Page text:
If you have noticed, I use the titles of “police officer,” and “sheriff’s deputy.” I don’t say “cop.” That word shows a total local lack of respect for the men and women who put their lives on the lines for the safety of their communities every time that they report to work. Because of my work history, I have known many law enforcement officers. They have been male and female, white and black, and Christian and Jew. Some of them have been family members and personal friends. Some have been members of churches that I have attended. When I lived in St. Louis, which borders Ferguson,Mo, I knew police officers in that area, where “law enforcement” has recently come under fire from various political and news reporting agencies. All of the police officers that I have known, or met, have always been examples of what I would expect such people to be. I can remember back in the late 1970s when there was a heat emergency in the city of St. Louis. Its police officers went into high crime areas with people who were providing fans to elderly, poor, and black residents. Not much is said about acts of benevolence, such as those.
It is very sad that Michael Brown is dead. I was not present when he was shot and killed; neither were the looters, liberal news agencies, the governor of Missouri, or the Reverend from New York; all of whom have cast judgement on the police officer who shot Mr. Brown. Judgement of Officer Wilson should be held until the law runs its course.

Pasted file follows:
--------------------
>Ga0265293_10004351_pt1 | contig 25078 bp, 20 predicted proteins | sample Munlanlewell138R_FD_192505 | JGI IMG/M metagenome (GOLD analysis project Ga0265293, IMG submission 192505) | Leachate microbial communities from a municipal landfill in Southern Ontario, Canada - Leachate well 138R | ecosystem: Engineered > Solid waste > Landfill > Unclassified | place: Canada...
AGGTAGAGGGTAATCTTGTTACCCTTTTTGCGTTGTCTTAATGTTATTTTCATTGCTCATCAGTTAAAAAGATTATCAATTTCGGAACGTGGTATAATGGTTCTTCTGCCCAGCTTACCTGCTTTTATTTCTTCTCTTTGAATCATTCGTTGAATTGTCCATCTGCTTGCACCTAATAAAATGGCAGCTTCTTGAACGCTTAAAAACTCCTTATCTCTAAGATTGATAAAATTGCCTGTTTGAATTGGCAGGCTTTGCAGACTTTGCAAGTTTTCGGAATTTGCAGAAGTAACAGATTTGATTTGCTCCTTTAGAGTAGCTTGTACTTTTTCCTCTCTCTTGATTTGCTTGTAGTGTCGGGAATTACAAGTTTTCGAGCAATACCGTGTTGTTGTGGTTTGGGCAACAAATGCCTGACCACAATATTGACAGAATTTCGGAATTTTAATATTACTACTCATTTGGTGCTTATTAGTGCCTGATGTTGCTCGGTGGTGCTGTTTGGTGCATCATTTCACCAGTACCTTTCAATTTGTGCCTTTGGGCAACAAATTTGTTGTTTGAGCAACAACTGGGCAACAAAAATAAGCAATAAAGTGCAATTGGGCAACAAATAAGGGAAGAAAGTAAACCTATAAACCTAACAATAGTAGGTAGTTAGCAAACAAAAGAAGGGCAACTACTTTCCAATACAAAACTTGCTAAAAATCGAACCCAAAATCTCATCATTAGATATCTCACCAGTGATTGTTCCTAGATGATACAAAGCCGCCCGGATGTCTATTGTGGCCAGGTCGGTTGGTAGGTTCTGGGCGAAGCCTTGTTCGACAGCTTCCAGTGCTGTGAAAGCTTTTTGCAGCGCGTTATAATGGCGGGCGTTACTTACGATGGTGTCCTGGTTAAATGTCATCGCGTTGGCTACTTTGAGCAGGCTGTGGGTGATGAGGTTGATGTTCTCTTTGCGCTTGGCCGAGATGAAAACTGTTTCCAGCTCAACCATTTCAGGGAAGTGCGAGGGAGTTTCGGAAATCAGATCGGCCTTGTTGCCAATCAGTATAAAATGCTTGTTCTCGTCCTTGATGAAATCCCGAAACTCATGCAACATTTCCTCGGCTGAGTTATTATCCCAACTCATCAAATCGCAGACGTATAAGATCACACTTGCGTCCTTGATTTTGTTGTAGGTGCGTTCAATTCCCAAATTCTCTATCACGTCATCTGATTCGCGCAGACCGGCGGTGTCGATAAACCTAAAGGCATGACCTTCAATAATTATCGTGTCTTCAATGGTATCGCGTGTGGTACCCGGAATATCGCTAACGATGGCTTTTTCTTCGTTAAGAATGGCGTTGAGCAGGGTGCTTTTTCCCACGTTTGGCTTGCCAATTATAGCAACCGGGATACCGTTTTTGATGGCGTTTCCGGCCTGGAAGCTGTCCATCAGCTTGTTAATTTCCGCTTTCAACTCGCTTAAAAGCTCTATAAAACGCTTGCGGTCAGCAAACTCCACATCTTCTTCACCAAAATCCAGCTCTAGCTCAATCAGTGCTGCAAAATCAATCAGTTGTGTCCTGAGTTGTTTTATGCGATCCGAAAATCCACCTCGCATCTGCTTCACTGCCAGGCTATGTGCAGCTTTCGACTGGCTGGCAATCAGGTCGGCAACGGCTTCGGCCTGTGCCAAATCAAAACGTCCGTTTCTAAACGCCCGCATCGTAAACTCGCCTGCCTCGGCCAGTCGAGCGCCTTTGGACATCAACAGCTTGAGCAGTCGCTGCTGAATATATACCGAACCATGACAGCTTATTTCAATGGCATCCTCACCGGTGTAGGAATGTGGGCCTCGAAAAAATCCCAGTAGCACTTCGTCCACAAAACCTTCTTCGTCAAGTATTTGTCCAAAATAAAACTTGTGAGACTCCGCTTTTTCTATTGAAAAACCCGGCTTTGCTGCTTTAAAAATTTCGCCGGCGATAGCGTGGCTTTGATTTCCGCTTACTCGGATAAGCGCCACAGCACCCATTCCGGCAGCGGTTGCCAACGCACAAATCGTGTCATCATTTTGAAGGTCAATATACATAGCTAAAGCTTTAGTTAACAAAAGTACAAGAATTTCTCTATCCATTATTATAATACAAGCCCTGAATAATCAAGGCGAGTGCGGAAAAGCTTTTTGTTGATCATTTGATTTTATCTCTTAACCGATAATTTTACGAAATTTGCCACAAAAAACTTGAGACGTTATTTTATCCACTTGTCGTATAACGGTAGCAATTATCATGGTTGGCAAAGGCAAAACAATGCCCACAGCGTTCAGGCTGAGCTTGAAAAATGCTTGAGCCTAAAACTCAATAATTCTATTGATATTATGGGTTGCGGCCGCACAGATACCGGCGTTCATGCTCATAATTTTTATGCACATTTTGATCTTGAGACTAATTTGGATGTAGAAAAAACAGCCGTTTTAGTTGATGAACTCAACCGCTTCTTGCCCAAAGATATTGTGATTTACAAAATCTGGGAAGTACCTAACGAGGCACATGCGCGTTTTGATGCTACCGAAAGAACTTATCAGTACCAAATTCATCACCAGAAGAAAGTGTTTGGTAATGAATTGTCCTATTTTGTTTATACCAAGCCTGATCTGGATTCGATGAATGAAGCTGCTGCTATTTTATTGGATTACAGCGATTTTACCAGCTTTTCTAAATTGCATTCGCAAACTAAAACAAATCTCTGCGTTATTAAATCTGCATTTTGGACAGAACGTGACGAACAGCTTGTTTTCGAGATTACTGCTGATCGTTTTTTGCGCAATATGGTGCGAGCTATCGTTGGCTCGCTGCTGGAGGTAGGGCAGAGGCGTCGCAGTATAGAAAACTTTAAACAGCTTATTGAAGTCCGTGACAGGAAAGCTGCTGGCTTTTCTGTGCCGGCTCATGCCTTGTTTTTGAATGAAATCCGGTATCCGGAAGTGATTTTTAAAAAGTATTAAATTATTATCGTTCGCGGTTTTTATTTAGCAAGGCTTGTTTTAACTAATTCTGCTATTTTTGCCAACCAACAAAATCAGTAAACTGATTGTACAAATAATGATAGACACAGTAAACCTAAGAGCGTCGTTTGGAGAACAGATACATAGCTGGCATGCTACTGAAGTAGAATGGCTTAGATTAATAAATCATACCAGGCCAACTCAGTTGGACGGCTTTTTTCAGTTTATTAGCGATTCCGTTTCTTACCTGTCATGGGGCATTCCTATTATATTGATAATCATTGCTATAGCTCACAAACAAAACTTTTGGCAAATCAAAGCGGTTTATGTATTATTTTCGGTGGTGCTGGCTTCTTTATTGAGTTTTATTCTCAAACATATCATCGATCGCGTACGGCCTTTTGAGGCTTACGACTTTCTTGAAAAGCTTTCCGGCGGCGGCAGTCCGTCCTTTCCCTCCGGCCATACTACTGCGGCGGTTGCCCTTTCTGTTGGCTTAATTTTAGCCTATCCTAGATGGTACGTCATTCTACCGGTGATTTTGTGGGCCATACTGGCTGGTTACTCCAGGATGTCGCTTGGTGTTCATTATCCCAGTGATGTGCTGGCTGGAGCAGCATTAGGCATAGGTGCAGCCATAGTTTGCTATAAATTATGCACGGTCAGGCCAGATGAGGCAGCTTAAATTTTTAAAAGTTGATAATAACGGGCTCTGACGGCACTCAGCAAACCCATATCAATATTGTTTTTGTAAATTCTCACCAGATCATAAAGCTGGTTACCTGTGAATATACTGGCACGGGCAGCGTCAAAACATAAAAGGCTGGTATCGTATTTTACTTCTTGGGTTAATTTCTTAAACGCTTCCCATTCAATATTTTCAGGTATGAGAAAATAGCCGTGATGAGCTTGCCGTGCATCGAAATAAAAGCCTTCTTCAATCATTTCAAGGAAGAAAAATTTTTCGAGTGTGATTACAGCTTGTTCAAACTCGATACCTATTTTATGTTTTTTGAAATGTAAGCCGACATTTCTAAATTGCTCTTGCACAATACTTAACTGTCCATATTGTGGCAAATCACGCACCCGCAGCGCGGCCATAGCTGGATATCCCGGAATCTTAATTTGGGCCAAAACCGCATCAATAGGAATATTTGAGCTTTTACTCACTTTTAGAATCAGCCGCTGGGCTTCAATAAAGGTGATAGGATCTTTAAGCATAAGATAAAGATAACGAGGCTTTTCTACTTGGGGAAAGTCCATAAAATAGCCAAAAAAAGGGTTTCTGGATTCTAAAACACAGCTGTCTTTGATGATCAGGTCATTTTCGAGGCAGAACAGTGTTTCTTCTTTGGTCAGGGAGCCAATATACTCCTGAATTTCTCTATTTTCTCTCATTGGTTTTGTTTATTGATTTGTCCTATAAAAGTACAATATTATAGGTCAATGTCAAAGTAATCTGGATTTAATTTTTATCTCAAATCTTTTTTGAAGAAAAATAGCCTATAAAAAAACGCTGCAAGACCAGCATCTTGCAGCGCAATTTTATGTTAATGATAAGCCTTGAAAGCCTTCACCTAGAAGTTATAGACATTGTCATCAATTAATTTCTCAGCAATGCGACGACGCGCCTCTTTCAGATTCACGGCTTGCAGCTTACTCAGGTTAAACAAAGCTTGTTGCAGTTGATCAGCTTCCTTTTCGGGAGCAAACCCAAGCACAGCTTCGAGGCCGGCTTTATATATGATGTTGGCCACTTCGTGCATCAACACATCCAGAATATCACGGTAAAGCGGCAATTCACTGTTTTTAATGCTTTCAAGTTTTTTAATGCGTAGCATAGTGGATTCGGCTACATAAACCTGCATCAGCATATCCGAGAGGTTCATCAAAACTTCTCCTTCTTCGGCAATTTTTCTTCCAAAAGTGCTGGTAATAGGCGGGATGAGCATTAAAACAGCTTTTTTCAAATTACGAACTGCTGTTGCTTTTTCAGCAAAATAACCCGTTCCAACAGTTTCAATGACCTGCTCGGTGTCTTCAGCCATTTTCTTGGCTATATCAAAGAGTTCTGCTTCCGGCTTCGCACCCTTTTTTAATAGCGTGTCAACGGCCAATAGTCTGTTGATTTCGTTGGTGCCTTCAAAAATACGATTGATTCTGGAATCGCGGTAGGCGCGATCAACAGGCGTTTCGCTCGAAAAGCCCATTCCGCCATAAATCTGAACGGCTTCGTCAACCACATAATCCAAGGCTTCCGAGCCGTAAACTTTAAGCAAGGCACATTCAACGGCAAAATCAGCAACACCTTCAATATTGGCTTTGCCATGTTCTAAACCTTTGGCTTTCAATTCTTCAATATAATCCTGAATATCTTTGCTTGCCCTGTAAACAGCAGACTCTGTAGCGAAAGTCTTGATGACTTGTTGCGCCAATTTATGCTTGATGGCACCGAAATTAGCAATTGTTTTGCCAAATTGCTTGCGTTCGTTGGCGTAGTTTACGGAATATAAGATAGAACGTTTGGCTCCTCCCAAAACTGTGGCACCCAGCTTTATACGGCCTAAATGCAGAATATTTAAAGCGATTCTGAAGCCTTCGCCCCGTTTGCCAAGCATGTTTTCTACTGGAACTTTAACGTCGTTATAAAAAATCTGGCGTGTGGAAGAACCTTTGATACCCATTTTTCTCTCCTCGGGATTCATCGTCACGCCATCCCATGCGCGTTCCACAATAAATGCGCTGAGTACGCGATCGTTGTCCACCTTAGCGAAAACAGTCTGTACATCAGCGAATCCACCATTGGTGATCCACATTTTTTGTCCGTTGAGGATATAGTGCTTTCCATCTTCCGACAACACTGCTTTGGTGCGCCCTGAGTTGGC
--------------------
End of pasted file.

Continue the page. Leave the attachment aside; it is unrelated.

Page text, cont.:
From August 1 through August 21, there have been 27 murders in Chicago. Our nation’s attention should be placed on the following cities, and not Ferguson, MO, as it relates to murder. That attention should begin with our President. Our Attorney General should have serious conversations with the governors and mayors of the following cities that are known as the:
Six Cities With Worst Murder Rates In United States:
Detroit, Washington D.C., New Orleans, Richmond, Birmingham, Flint (MI).
If anybody would like to have pictures from the Georgia Sheriff Magazine, please post a comment with your email address. Your post will not be shown. Pictures will be sent to your email address. The following paragraph was included in a letter that I sent that had the photographs attached.
Please let me get back to the Georgia Sheriff magazine. I have attempted to show some things about our local law enforcement officers in a way that might be unknown to many people. As you view the pictures, you will see pictures and comments about law enforcement officers who have given their lives in the line of duty. You will also see pictures of activities of the Georgia Sheriff’s Departments in various activities of local community involvement. I hope that we will all remember that it will be a law enforcement officer who will respond whenever we may have the need to call for someone to come and protect us. Please let me provide a disclaimer. The pictures and articles that are provided were made by using a hand-held camera. I greatly apologize for not doing a better job of providing quality photographs.